Film School has always frustrated me. The band effortlessly cultivates a deep and impalpable sense of cool in every note they’ve ever played, yet their foggy, atmospheric heavy compositions rarely crystallized like they promised to. Glimpses of space-rock perfection such as “Like You Know” teased me: they could be my favorite band! Alas, they were a singles band putting out disappointing albums… until now. On their third album, Hideout, Film School clothes their pop compositions in the same heady atmospherics and post-punk sensibilities that they’re known for, but this time out, they manage to achieve a high level of consistency. They’ve been threatening to craft an album of great psych anthems since the early 2000s, and this is it.
Hideout isn’t a major departure from the band’s previous work; the same delay heavy guitars and driving beats are here and they continue to be the current inheritors of Ride’s legacy. However, Hideout does see them joining the crowds and pilfering a bit more from My Bloody Valentine as well. This doesn’t come off as mimicry so much as an expansion of their sound. Shoegaze revivalists are a dime a dozen these days but Film School manages to mold those familiar sounds into moods that are distinctly their own. “Lectric” begins with an aggressive bass line and quickly incorporates a rapidly shimmering guitar line and Greg Bertens falsetto vocals. By the chorus the track is stumbling frantically and dreamily through an icy landscape. The mood is sort of anxious and sort of ominous and sort of something that is difficult to define and uniquely Film School.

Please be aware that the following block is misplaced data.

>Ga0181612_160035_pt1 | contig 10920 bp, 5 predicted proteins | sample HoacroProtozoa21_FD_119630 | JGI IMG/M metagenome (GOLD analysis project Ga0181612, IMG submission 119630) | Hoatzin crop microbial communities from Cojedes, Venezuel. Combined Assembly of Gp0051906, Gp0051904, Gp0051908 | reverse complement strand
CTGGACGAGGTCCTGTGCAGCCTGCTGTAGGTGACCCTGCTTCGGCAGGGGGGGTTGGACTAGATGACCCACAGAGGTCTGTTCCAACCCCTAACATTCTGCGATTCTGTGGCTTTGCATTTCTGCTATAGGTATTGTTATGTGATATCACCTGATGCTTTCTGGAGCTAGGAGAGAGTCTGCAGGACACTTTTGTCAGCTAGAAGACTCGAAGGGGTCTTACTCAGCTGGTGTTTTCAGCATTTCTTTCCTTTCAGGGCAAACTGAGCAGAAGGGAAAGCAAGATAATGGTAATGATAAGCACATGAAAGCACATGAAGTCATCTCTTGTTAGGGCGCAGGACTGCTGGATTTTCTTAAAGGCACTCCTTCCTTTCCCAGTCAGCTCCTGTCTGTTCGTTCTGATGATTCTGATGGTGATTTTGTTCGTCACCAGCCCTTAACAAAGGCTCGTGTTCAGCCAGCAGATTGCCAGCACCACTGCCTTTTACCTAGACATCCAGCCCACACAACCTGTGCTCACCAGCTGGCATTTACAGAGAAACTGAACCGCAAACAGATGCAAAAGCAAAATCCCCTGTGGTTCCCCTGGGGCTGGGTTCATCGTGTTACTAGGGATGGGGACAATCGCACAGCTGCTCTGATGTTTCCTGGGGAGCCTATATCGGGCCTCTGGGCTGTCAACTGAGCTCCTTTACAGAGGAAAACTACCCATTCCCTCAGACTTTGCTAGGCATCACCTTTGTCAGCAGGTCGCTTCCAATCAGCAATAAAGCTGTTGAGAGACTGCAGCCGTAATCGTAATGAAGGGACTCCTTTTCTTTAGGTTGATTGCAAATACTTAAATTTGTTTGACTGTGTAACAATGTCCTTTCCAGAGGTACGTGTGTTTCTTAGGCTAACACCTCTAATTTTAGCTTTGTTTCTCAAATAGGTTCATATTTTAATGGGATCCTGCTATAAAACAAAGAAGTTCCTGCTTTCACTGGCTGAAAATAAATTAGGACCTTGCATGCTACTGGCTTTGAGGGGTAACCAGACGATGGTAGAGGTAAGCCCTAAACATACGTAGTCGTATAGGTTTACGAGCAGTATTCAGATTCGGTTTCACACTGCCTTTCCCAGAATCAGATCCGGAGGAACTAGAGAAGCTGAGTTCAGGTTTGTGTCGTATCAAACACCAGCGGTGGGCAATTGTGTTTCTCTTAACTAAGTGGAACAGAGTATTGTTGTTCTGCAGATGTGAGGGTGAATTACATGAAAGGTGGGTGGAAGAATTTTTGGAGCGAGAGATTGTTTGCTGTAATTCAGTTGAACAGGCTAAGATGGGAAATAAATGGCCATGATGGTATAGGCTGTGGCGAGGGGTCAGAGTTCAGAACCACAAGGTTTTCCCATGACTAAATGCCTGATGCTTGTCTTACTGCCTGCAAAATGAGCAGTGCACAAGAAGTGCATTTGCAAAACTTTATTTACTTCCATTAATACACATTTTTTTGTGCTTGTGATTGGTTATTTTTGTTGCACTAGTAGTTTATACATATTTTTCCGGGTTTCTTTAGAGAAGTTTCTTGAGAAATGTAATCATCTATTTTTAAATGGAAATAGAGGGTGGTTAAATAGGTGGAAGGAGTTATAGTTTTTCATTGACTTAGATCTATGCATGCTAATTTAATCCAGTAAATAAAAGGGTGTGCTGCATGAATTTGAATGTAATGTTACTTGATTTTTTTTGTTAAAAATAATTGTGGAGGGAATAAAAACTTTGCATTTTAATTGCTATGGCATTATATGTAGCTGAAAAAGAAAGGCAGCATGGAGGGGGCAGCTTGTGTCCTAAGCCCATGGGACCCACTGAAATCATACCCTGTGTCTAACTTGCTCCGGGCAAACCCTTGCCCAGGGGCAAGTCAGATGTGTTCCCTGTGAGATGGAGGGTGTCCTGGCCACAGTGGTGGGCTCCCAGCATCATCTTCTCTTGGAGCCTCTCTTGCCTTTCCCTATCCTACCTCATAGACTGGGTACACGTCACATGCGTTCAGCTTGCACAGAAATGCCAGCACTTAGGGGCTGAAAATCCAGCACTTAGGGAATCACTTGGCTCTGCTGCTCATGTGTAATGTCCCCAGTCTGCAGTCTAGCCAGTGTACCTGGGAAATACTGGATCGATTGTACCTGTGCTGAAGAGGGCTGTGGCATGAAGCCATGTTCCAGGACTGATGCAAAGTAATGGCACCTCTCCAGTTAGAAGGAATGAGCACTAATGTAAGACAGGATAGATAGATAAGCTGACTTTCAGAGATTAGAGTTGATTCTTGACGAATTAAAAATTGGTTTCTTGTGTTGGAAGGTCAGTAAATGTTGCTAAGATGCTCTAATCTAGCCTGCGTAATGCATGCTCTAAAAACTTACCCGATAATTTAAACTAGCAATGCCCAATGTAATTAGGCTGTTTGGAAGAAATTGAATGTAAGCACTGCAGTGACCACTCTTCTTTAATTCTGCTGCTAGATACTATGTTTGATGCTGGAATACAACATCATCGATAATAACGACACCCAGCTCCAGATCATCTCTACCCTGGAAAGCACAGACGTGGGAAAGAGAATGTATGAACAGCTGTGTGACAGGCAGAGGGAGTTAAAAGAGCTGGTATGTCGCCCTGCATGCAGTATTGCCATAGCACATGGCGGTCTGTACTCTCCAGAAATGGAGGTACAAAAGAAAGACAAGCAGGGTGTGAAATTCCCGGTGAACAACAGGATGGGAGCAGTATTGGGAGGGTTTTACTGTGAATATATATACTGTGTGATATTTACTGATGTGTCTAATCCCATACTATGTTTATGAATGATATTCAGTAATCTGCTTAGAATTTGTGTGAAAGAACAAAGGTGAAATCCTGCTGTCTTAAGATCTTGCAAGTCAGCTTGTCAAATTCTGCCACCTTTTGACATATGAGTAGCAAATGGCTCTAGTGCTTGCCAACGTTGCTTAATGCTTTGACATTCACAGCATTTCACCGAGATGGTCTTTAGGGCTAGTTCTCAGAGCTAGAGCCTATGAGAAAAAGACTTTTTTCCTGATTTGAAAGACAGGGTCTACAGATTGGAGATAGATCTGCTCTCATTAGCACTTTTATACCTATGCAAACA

“Two Kinds” shows Film School’s comfort with the pop format as they shimmy up close for some Coldplay or Snow Patrol style lovin’. Like those Brits at their finest moments, this song shows a band that understands what a pop song is. It shifts and moves at just the right times, ebbing and flowing into chorus, bridge and verse just when it should. The casio-strings interact beautifully with the guitar while Bertens pulls out one of the best vocal melodies on the album to create a package that is much more interesting than the two bands mentioned above. “Go Down Together” is yet another excellent anthem on this record. It falls a bit short of fist-pumping territory, but it does bathe the listener in flickering rhythm guitars while synths and lead guitars spar; and that’s cool with me. “Plots and Plans” features some shameless Loveless influence, but it’s so well done that I’m not even the slightest bit offended. The female-male vocal interaction is gorgeous and the MBV by way of Boards of Canada synth line is brilliant.
Hideout manages to flow like an album should. Though Film School exhibits an excellent command of pop, they have a tendency to let their songs become a bit bloated and overextended. Maybe one third of the tracks on this album don’t need to be as long as they are. Film School shines when they allow the atmospherics to become the icing on the cake rather than the main attraction. There are some points when Film School fails to show restraint in this respect but when everything comes together, it is breathtaking.